wed 21/04/2021

Blu-ray: Tomorrow I'll Wake Up and Scald Myself with Tea | reviews, news & interviews

Blu-ray: Tomorrow I'll Wake Up and Scald Myself with Tea

Blu-ray: Tomorrow I'll Wake Up and Scald Myself with Tea

Lightweight but likeable Czech time-travel romp

More 'Carry On' than Kubrick: Petr Kostka prepares for takeoff

Jindřich Polák ’s 1963 film Ikarie XB-1 (also available from distributor Second Run) still seems fresh, a cerebral, visually arresting sci-fi which clearly influenced 2001: A Space Odyssey.

Jindřich Polák ’s 1963 film Ikarie XB-1 (also available from distributor Second Run) still seems fresh, a cerebral, visually arresting sci-fi which clearly influenced 2001: A Space Odyssey. It’s surprising to read that Polák was actually a comedy specialist, and that the broader, farcical stylings of 1977’s Tomorrow I’ll Wake Up and Scald Myself with Tea (Zítra vstanu a opařím se čajem) are more typical of the director’s output. Yes, it’s still sci-fi, but more Carry On than Kubrick. The setup is a good one, with elderly Nazis plotting to travel back in time from the 1990s with a stolen hydrogen bomb and thereby change the course of history.

Tomorrow Scald Tea packshotPolák’s future actually looks very much like Prague in the drab late 1970s, though one where anti-ageing pills are freely available and wealthy tourists are able to take advantage of revolutionary technology allowing them to visit Ancient Egypt or Paris during the French Revolution. Strict rules apply, of course, with visitors permitted to observe but not intervene. Polák shot the departure lounge scenes in the recently constructed Prague Metro, and decent effects make the whole process intriguing but reassuringly normal. Three ageing fascists bribe a corrupt pilot to take them to 1944 where they will present Hitler with a briefcase-sized nuclear weapon. What could possibly go wrong?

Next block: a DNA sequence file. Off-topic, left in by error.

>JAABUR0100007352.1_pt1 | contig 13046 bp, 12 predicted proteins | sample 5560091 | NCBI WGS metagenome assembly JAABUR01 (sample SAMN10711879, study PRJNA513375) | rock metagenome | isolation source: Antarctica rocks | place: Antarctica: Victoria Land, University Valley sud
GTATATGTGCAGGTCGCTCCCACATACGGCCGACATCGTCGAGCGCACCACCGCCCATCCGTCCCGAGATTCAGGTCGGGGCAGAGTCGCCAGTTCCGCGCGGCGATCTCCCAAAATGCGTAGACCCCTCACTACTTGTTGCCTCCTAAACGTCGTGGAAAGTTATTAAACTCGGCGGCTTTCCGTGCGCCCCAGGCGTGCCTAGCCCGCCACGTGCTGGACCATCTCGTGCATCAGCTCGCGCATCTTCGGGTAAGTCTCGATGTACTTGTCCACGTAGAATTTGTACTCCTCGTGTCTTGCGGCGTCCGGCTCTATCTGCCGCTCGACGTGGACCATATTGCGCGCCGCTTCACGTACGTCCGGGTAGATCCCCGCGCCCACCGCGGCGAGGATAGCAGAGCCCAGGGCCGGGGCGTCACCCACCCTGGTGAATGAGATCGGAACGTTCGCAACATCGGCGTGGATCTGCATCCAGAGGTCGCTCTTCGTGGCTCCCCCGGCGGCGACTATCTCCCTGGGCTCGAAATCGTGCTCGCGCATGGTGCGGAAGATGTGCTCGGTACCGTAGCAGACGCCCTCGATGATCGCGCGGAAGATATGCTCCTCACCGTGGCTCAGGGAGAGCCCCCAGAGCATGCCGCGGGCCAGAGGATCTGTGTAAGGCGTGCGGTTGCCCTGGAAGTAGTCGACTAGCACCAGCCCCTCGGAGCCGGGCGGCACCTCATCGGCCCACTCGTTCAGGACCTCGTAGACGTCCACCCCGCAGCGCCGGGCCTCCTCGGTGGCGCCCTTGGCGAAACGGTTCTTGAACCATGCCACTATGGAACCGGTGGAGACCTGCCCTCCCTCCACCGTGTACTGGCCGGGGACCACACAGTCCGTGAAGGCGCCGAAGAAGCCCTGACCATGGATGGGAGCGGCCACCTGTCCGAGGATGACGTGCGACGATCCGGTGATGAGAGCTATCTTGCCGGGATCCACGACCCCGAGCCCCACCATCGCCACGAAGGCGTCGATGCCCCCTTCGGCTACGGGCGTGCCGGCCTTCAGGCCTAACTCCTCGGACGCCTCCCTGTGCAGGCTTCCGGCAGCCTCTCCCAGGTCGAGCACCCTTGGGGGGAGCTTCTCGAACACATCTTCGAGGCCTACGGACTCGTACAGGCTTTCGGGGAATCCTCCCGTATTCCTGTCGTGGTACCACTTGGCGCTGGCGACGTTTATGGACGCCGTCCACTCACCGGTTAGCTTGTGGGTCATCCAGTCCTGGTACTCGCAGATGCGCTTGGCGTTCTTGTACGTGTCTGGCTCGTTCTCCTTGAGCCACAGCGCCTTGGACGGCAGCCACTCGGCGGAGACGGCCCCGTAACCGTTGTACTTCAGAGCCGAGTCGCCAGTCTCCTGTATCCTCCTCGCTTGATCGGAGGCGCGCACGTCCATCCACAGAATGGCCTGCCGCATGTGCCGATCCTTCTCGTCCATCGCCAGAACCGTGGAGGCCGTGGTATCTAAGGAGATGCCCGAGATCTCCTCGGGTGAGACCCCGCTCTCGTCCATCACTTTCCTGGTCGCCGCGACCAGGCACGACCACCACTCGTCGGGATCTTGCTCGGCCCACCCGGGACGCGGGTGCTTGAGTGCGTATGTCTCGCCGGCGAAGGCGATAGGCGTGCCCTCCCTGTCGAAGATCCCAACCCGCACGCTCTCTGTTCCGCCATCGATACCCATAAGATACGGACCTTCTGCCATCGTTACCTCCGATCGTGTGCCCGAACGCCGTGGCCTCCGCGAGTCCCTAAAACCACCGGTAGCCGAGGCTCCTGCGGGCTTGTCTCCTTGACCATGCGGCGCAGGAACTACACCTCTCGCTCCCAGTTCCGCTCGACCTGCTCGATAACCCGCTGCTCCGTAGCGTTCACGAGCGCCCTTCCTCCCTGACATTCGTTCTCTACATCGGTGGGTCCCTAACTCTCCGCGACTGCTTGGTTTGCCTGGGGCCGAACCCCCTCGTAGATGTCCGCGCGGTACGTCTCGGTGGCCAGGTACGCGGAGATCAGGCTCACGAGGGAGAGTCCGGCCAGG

This being broad comedy, quite a lot. Philandering pilot Karel Bureš (Petr Kostka) chokes over breakfast, so his identical twin, time-travel rocket designer Jan (also played by Kostka) takes his place. Why the inventor of such world-changing kit is a scruffy bachelor in a flatshare is one of many inconsistencies, along with his seeming indifference to Karel’s demise. Donning Karel’s uniform, Jan sets out to take his place. The conspirators are mystified by Jan’s unawareness of the plan’s finer details and enraged when a couple of comedy American tourists also board the flight. The rocket lands in 1941 by mistake, the bomb gets lost, and the trio encounter a disbelieving and uncharismatic Hitler (František Vicena, pictured below). I’ll say no more, except that the historical segments are well staged but occupy a relatively small proportion of the film, the bulk of what ensues concerning Jan’s efforts to restore order.Frantisek Vicena as HitlerThe best time travel films don’t take themselves too seriously; who wouldn’t rather watch Bill and Ted’s Bogus Journey than Tenet? Polák cranks up the pace in the film’s final act, accompanied by Karel Svoboda’s jaunty score. Characters cross their past selves without incident, and how Jan fixes things is both ingenious and satisfying. You may need a pencil and notepad to track exactly what transpires (I did) and replaying key scenes is recommended, but everything ties up neatly. This is fluff, but enjoyable fluff, and it’s good to have it readily available; Graham Williamson’s booklet essay reveals that the film’s cult following in the UK dates back to 1982 and a single, unrepeated BBC2 showing, the audience boosted by a delayed Match of the Day broadcast on BBC1. Second Run’s image and sound quality are decent, and there’s a commentary from the hosts of The Projection Booth podcast.

@GrahamRickson

You may need a pencil and notepad to track exactly what transpires

rating

Editor Rating: 
4
Average: 4 (1 vote)

Share this article

Add comment

newsletter

Get a weekly digest of our critical highlights in your inbox each Thursday!

Simply enter your email address in the box below

View previous newsletters